Rarely does a radiculopathy progress to a myelopathy,4 but the practitioner must be aware of the differentiation since early spinal cord compression may not be obvious.In the course of cervical spondylosis, while there may be no symptoms, occasionally neurological complications such as root or cord compression may result.5 MacNab6 discusses cervical spondylosis as a product of cervical disc degeneration which he divides into stages. He describes the first stage of cervical disc degeneration as an unstable segment and, therefore, vulnerable to trauma and involvement of injured ligaments or damaged joints. He states that the presenting symptom is just a pain in the neck with possible referral to the shoulder, suboccipital area, occipital headache, interscapular pain or pain down the arm or into the chest. The patient may also have blurring of vision, tinnitus or dysphagia. Early on, these symptoms are not necessarily due to nerve root irritation since they can be reproduced by injection into the supraspinous ligament. He feels that the later stages of disc degeneration with its associated bony outgrowths, especially from the joints of Lushka, will affect the nerve roots. Progressive myelopathy may result if a diffusely bulging disc forms a transverse bar of bone and protrudes posteriorly, narrowing the AP diameter of the cervical spinal canal. This cord compression combined with possible vascular compromise of the radicular arteries creates the myelopathy.6
Garvey and Eismont3 recently differentiated the signs and symptoms of radiculopathy and myelopathy. They state that regarding pain, cervical radiculopathy has significant arm pain with little neck pain, while cervical myelopathy presents with local cervical and referred interscapular pain, or very little pain unless there is an associated radiculopathy. They state that the deep tendon reflexes (DTRs) in a radiculopathy are diminished, while myelopathy causes hyperactive reflexes below the level of the lesion or lesions. But if a radiculopathy is also present, a local diminished reflex may be associated with generalized hyperreflexia. With regard to motor weakness, radiculopathy presents with, for example, a diminished triceps reflex, a weak triceps muscle, and numbness down the forearm into the middle finger (C7 radiculopathy), while the weakness of a myelopathy is typically more generalized and bilateral rather than unilateral.3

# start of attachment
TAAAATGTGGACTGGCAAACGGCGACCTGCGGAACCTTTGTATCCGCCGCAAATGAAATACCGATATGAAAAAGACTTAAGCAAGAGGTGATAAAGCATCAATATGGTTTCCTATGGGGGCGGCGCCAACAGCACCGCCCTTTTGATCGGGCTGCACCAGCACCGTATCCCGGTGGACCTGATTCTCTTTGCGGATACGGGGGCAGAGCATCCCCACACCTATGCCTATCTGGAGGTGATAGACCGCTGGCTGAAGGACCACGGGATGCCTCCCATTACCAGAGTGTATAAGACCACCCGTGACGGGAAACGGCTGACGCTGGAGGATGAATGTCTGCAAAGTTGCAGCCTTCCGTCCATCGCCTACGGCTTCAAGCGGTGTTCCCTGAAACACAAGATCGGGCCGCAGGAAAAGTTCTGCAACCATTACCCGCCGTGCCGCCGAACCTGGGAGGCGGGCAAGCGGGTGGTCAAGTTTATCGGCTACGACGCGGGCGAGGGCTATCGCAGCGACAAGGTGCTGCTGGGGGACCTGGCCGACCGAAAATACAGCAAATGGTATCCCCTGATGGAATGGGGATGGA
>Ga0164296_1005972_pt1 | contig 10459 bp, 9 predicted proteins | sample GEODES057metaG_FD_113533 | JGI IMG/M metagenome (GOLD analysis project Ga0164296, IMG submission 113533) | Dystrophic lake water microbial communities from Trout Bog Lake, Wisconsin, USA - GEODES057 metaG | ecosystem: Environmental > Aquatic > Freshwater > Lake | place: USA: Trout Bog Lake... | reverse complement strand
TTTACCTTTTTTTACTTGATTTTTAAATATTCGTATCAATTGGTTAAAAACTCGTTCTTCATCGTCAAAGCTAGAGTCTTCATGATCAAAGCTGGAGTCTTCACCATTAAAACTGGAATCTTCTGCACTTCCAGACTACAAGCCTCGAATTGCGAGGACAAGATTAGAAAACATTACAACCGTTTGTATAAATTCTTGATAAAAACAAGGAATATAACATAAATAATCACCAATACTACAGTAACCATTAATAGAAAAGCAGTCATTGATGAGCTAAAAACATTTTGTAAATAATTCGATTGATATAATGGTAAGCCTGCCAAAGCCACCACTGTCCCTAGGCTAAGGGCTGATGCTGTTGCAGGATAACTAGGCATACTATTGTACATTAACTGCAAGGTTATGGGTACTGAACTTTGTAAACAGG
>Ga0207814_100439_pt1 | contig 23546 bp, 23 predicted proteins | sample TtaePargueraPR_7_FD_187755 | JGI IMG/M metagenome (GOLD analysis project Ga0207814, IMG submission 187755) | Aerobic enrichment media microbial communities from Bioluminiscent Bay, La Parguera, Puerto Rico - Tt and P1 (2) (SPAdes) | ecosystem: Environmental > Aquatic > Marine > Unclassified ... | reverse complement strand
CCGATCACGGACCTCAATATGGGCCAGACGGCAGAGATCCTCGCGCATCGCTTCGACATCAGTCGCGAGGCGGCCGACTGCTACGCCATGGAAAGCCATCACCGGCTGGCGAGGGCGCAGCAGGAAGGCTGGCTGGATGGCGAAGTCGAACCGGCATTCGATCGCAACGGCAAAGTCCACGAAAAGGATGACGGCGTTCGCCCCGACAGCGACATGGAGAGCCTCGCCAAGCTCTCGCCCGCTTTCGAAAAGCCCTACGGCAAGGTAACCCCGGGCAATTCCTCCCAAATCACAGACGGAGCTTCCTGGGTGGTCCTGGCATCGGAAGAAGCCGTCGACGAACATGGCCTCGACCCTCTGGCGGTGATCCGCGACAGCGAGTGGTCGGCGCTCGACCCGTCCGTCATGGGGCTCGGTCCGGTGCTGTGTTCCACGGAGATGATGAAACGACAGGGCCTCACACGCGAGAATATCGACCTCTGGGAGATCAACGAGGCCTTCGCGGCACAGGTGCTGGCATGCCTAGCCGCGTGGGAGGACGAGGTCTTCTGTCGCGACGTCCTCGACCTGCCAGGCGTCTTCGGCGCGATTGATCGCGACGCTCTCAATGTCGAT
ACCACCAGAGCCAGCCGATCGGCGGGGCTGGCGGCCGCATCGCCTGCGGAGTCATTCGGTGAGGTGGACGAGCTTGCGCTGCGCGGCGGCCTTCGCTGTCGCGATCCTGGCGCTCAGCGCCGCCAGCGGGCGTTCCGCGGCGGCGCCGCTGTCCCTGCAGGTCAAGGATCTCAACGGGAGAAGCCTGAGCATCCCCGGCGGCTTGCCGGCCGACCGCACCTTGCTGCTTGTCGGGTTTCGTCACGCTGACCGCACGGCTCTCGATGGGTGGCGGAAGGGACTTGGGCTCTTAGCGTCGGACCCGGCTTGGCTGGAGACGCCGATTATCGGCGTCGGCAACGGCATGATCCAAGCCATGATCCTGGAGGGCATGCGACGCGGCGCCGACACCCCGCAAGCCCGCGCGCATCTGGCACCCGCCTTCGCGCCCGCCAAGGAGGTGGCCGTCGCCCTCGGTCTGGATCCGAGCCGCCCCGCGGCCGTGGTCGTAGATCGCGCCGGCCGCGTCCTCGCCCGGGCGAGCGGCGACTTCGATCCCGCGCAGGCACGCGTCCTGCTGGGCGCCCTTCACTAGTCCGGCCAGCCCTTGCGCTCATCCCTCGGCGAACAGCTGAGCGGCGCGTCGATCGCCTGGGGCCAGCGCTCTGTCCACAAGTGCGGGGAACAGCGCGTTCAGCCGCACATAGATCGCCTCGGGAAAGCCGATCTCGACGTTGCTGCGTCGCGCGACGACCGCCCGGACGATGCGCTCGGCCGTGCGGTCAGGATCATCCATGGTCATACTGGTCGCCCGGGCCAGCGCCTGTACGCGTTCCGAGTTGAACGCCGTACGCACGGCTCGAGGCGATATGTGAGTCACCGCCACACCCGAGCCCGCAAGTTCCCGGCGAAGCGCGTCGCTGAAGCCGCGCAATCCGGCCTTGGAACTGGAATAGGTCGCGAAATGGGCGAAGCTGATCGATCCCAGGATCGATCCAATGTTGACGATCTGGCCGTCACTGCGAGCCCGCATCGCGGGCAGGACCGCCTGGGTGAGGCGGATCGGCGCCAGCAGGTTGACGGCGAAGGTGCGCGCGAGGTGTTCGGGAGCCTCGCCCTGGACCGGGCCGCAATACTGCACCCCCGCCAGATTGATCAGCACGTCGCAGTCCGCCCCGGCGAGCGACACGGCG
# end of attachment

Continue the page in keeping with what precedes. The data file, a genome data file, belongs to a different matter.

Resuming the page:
Typical signs of myelopathy include Hoffman's sign, Babinski, Lhermitte's sign (electric shock with cervical flexion, and compression) and an inverted radial reflex. The inverted radial reflex is reflex flexion of the fingers from a testing stimulus to the biceps or brachioradialis (DTR) indicating C5 lesion.3 Kubota, et al.,7 describes a myelopathy case due to ossification of the ligamentum flavum of the cervical spine. Presenting symptoms were numbness of the fingers of the right hand for one year which gradually became extensive in area and severe in degree. Eventually gait disturbance occurred (spasticity) with slight bladder and rectal disturbances. Sensory tests showed hypesthesia of both hands and from the ninth thoracic spinal segment down. Measurement of the spinal cord canal on lateral cervical views from the posterior aspect of the vertebral body to the posterior lamina showed that normal cords fell above a canal diameter of 15 mm.8
Typical signs of radiculopathy are a positive cervical compression test, valsalva, and Spurling (cervical hyperextension and lateral rotation) sign. Davidson, et al.,9 describe an excellent test to diagnose extradural compressive monoradiculopathies (cervical radiculopathy) called the shoulder abduction test. When a patient abducts his shoulder, they found that in 68 percent of patients with cervical and arm pain with significant extra dural defects (osteophytes, etc.), found on myelography, that the patient experienced relief. This test correlated with radicular paresthesias (73 percent) and motor weakness (100 percent.) They felt that the main reason for relief was the reduction in nerve tension during shoulder abduction. They feel that this test indicates that surgery will be effective if conservative therapy fails.
- Dillin, W., Booth, R., Cuckler J., et al.: Cervical radiculopathy: a review Spine 1986; 11:988-991.
- Dorland: Medical Dictionary, 26th ed. Philadelphia, W.B. Saunders 1981.
- Garvey, T.A., Eismont, F.J. Diagnosis and treatment of cervical radiculopathy and myelopathy. Orthop Rev 1991; 20:595-603.
- Lees, F., Turner, J. Natural history and prognosis of cervical spondylosis. Br Med J 1963; 2:1607.
- Clarke, E., Robinson, P.K. Cervical myelopathy: a complication of cervical spondylosis. Brain 1956; 79:483.
- MacNab, I. Degenerative disorders: symptoms in cervical disc degeneration. In Bailey, R.W., Sherk, H.H., Denn, E.J., et al.: The Cervical Spine: The Cervical Spine Research Society. St. Louis, J.B. Lippincot 1983; 388-402.
- Kubota, M., Baba, I., Sumida, T: Myelopathy due to ossification of the ligamentum flavum of the cervical spine. Spine 6 1981; 553-559.
- Veidlinger, O.F., Colwill, J.C., Smyth, H.S., Turner, D.: Cervical myelopathy and its relationship to cervical stenosis. Spine 6 1981; 550-552.
- Davidson, R.I., Dunn, E.J., Metzmaker, J.N.: The shoulder abduction test in the diagnosis of radicular pain in cervical extradural compressive monoradiculopathies. Spine 6 1981; 441-445.
Warren I. Hammer, M.S., D.C., D.A.B.C.O.
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